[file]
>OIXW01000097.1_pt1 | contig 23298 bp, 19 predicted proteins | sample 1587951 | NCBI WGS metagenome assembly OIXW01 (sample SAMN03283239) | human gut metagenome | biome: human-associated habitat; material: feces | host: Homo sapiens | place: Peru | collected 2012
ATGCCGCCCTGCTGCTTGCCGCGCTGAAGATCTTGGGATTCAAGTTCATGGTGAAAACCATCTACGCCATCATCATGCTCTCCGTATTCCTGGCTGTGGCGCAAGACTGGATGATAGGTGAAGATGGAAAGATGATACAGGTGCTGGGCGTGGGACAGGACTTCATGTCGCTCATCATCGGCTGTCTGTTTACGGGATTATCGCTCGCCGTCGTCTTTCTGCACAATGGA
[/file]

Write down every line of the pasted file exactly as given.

>OIXW01000097.1_pt1 | contig 23298 bp, 19 predicted proteins | sample 1587951 | NCBI WGS metagenome assembly OIXW01 (sample SAMN03283239) | human gut metagenome | biome: human-associated habitat; material: feces | host: Homo sapiens | place: Peru | collected 2012
ATGCCGCCCTGCTGCTTGCCGCGCTGAAGATCTTGGGATTCAAGTTCATGGTGAAAACCATCTACGCCATCATCATGCTCTCCGTATTCCTGGCTGTGGCGCAAGACTGGATGATAGGTGAAGATGGAAAGATGATACAGGTGCTGGGCGTGGGACAGGACTTCATGTCGCTCATCATCGGCTGTCTGTTTACGGGATTATCGCTCGCCGTCGTCTTTCTGCACAATGGA